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Beaconsfield commuters say new Chiltern line is 'misery'
TRAIN commuters have blasted Chiltern Railways after the introduction of its much-trumpeted new timetable was blighted by overcrowded carriages and signal failures.
Beaconsfield passengers, in particular, are demanding answers, saying they have been late for crucial meetings because their morning trains have been too full to board.
The rail firm has apologised, saying a lack of carriages and repeated signalling problems are to blame.
It said a survey has been carried out over the last week with a view to increasing the length of the busiest trains.
Commuters had been looking forward to a new timetable from September 4, after enduring 18 months of major disruption on the line. Chiltern Railways said the £250 million works would reduce journey times and improve the service.
But Andrew Pinto, 43, from Penn, said the service has got worse. He has missed crucial work meetings in the past fortnight after not being able to get on his morning train.
He added: “There are delays every day, huge problems with signal points failing every other day, insufficient trains...
“We have paid with huge engineering disruption, but have had no benefit....It is a real horror story and Chiltern are the new misery line.”
While the old timetable had four trains leaving Beaconsfield for Marylebone between 7am – 7.30am, the new schedule has just two. On paper, services between 7.30am – 8.05am have been improved.
In the evening, there used to be eight trains coming back to Beaconsfield between 5.30pm – 7pm. This has been cut to six on the new timetable, which has forced passengers to cram into overcrowded carriages.
This has been compounded by problems with new signals and points on the line, causing repeated delays.
A spokesman for Chiltern Railways told the Bucks Free Press: “We are currently looking at how we can add additional capacity to trains that are crowded. Counting all trains coming into London and out of London to see where we can move things about – but this is not a quick fix.
“In terms of signalling faults, we are working with our contractor and Network Rail to improve reliability of new infrastructure – basically at the moment it’s bedding in – we installed 68 signals and 38 sets of points over 55 miles of track.
“We know though that this is not good enough and we are doing what we can to ensure that our service gets back to what people expect of us.”
A petition has been launched and signed by about 80 passengers. The Bucks Free Press met several commuters at Beaconsfield this week, who had all experienced problems.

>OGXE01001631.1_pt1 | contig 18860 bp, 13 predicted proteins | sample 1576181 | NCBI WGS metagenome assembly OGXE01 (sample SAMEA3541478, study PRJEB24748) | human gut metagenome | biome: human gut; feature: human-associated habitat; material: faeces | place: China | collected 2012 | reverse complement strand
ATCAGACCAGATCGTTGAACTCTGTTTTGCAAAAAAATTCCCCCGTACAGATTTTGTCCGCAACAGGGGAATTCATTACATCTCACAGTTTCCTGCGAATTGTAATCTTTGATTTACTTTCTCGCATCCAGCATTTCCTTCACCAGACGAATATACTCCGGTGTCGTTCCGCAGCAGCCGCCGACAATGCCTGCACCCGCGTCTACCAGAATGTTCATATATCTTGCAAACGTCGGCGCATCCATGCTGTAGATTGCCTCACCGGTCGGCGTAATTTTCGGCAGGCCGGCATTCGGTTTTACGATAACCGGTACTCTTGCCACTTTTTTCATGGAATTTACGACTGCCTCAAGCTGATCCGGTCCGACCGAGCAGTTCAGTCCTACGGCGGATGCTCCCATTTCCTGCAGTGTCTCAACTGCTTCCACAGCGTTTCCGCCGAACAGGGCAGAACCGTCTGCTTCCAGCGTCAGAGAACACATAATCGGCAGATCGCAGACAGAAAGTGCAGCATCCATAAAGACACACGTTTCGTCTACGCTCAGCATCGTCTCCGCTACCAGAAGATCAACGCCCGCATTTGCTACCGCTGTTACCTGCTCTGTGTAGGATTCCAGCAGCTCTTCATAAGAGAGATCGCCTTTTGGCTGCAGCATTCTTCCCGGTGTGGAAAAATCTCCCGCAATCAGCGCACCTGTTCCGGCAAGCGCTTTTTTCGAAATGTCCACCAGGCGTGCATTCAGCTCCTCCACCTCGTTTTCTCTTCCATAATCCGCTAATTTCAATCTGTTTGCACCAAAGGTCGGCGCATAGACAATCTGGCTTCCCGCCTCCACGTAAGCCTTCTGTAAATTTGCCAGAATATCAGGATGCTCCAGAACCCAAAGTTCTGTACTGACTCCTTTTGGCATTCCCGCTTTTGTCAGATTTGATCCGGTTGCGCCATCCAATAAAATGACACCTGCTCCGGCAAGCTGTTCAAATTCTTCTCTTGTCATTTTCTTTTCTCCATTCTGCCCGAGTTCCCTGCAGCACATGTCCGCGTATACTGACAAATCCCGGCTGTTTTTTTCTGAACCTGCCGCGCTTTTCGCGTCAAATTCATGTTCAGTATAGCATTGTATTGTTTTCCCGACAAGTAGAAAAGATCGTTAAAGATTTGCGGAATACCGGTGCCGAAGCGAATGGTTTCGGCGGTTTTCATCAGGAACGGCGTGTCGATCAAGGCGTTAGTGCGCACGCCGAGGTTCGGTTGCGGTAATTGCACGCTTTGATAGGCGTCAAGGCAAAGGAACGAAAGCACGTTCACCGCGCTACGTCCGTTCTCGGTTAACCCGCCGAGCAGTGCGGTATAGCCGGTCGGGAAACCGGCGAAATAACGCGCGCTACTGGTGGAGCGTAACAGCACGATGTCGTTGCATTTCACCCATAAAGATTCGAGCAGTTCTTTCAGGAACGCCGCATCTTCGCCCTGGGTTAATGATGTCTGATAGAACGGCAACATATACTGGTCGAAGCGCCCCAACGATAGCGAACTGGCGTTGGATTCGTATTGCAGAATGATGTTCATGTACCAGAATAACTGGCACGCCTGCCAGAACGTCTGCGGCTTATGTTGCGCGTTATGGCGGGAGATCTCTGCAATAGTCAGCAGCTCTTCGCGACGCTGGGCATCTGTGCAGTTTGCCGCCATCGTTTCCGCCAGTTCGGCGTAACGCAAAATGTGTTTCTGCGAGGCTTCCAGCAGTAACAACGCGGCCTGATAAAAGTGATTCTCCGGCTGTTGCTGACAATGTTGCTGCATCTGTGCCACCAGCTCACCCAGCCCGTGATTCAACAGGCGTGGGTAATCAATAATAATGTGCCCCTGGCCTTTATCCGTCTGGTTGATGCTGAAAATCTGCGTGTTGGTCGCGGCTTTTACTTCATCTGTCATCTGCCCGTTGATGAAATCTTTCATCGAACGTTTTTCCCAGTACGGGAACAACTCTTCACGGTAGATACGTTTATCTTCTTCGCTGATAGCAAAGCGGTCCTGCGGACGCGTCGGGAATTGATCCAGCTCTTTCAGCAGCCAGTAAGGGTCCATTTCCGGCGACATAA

David Foster-Lyons, a strategy advisor, said: “It's been worse since they brought in the so-called improvements. They must have got rid of someone that understands punctuality.”
Matthew Alexander, a 35-year-old banker, said: “It's been a massive disaster. There's either not been enough carriages or they've not been on time.
"They seem to be two carriages short on the busiest trains. I've been late for a couple of meetings so I've started leaving earlier.”
Chris McCall, 42, a project manager, said: “In the morning you generally target a particular train, but if its late or over-crowded you're screwed. I've missed two crucial meetings and it just starts your day off on a stressful note.”
Janice Morley, who works for the Evening Standard, said: “I just feel it's a very expensive train line and they are getting it all their way...I never get a seat on the train.
"There was a catastophic situation last week when the signals went down at Ruislip. You get home in a bad mood and the impact on people's lives is enormous.”
Ian Stuart, a management consultant, said: “It's a real shame that over the last few years Chiltern have gone from being one of the best services to being pretty poor.
"The reduction in capacity from Beaconsfield is making a key commuter route very painful to use. The latest cut has reduced capacity so much that people are now struggling to get on the busier trains....It's a real mess.”
Joanne Smalley, a media manager, said the reduction of trains to Beaconsfield during the evening peak was “simply not acceptable”.
She added: “Come January no doubt, we will be forced to pay more for a worse service - fewer trains with fewer seats and no speed improvements.”